What prompted you to make the move in-house after having your own practice for so many years?
I liked the corporate environment, where you have the ability to impact the culture of a company and to actually be a member of a management team – that part of this job is the most satisfying.

How do you feel that the downturn in the economic crisis of late has impacted your role or your department?
The government has emphasized the importance of regulation now, and because it has increased the focus on legal compliance, the GC's role within the company has grown, and the role that it plays has grown. The activities that used to be barely looked at are now closely scrutinized, and so the level of tension has increased and our interaction with the regulatory agencies is much closer than it used to be. In the past, regulators used to come maybe once every three or four years. Now they are regularly meeting with us four times a year. And it's almost a partnership where they are seeking your advice at times and at times you're seeking their advice, because we've both got the same problem – we're both having regulations imposed on us, and we're trying to figure out how can we effectively implement those without killing the industry.

And how do you think that you and your team have responded to that change—what has worked well for you to manage that change?
Our relationship with vendors has had to change. We now think of our vendors as our partners, and when we see things coming down the regulatory pipeline, we get with our vendors early on to help come to solutions, because you can't do it alone. The level of cooperation you need to have with your vendors and your regulatory agencies has increased, and the skill level of the staff that you have has had to increase – we've had to upgrade staff, we've had to train staff in things that they were previously not trained in, and so we've all had to step up.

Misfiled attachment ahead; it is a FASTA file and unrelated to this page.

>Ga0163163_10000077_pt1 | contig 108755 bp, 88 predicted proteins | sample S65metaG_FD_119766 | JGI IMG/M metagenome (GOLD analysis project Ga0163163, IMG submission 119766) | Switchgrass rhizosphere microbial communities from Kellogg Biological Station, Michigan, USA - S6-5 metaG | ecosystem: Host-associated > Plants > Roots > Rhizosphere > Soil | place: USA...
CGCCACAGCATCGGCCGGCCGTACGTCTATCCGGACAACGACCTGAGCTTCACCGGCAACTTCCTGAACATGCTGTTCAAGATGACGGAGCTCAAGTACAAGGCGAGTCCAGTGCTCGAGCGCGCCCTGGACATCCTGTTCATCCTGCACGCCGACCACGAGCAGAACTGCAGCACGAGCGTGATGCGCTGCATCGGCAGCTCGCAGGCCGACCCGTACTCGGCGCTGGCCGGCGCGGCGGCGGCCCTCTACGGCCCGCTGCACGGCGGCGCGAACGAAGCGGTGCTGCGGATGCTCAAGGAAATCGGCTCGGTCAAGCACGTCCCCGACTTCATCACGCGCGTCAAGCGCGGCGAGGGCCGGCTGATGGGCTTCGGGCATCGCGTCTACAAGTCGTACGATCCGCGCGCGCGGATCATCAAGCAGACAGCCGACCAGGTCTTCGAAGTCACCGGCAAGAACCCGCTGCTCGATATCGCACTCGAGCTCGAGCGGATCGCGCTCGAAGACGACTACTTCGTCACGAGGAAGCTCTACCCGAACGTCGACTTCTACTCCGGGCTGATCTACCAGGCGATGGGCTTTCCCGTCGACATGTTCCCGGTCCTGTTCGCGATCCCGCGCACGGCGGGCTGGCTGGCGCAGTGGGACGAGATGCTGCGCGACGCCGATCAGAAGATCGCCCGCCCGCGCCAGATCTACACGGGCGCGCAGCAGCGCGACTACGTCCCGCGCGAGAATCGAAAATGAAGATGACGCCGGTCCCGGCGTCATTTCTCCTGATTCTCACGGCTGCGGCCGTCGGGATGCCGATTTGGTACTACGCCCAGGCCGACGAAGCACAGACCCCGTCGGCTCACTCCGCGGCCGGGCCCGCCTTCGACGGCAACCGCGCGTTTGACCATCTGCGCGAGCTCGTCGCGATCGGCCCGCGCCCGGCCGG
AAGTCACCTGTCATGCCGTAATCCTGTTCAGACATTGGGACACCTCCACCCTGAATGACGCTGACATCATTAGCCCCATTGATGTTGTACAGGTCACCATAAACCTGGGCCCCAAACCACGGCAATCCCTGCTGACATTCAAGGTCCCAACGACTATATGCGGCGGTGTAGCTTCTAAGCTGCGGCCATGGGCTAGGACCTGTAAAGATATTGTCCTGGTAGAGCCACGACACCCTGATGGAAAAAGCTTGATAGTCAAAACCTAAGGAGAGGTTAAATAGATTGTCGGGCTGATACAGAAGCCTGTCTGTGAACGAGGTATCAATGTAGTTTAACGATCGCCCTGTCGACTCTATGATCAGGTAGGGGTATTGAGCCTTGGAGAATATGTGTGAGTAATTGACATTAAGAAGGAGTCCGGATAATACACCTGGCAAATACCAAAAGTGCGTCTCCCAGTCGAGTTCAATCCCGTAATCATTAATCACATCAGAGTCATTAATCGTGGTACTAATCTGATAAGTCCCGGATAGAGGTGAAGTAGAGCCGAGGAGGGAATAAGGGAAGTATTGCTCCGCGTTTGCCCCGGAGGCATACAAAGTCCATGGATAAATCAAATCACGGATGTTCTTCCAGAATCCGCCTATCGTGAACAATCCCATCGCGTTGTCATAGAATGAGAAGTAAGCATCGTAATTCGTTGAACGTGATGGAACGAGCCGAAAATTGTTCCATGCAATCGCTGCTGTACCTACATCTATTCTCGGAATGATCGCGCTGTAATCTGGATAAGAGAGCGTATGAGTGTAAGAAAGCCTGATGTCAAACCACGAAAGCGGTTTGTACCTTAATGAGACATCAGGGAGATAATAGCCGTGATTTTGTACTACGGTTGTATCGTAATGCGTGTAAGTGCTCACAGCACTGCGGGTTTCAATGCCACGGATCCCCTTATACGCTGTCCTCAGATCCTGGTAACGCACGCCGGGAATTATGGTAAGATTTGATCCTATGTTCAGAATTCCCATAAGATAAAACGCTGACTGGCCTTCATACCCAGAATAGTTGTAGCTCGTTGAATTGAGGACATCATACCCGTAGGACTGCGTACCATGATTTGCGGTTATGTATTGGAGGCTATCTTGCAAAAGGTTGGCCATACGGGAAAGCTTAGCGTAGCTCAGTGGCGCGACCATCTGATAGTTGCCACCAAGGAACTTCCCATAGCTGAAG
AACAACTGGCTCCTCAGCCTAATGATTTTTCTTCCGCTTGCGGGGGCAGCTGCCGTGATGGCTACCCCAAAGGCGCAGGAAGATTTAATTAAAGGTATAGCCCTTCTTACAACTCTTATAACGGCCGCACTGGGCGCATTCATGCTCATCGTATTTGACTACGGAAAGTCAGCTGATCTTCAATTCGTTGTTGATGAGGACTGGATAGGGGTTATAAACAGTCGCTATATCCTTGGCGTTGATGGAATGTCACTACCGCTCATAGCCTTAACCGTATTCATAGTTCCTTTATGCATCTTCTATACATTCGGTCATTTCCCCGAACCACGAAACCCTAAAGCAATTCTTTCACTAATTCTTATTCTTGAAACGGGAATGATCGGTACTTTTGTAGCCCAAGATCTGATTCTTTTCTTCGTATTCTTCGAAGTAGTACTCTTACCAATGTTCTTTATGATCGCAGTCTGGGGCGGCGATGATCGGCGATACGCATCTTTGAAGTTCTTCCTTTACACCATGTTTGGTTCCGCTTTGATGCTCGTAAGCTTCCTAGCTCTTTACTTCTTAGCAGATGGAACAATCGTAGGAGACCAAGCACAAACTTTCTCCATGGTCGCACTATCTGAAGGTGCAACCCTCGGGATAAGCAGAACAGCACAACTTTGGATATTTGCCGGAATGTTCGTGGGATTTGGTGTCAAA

As you look ahead into 2012, what do you see as the biggest challenges your team is facing?
Well, the Consumer Financial Protection Bureau (CFPB) that has been created by Dodd-Frank is just now getting its legs. And they're just starting to do audits and basically interface in this industry, and no one knows what it's going to be like to work with them. So there is going to be this testing period over the next year to two years as to how they are going to change the way we do business and as to how we're going to have to change how we do business because of them.

During your career, how have you seen the role of the GC evolve?
25 years ago, GCs had a much smaller role, and they were looked at as an attorney hired by the company to do tasks that the company assigned them. That is no longer the case. They have moved the GC into the "C-level" penthouse, and you sit at the same table as the rest of the C-level executives. You have a place at the table, and your opinion is valued to the same extent as other C-level executives.

What keeps you up at night?
15 years ago I would have said it's litigation; that's not the case anymore. Now what keeps me up at night is regulatory changes and the economic impact of those on the company, and being able to continuously justify the cost for regulatory compliance. It's inherent to the industry, and various industries go though that at given times, when they become the focus of the government.

If you could hop on a plane tomorrow, where would it be headed?
Iceland. It's such a beautiful country, and it's so diverse. I've been there four times. It's beautiful and the people are wonderful. I was just out of college and touring Europe for the summer and the plane broke down and landed in Iceland. I got to spend two days in Iceland and fell in love with it, and ever since then have loved it.

Have you ever received any advice during your career that you've really held on to?
I think the best advice I've ever received is that, at the end of the day, you don't have to win every battle; you just have to make sure that you're headed in the right direction.

If you quit tomorrow, what would your dream job be?
I'm doing my dream job. Really. I'm doing it. I couldn't have a better job.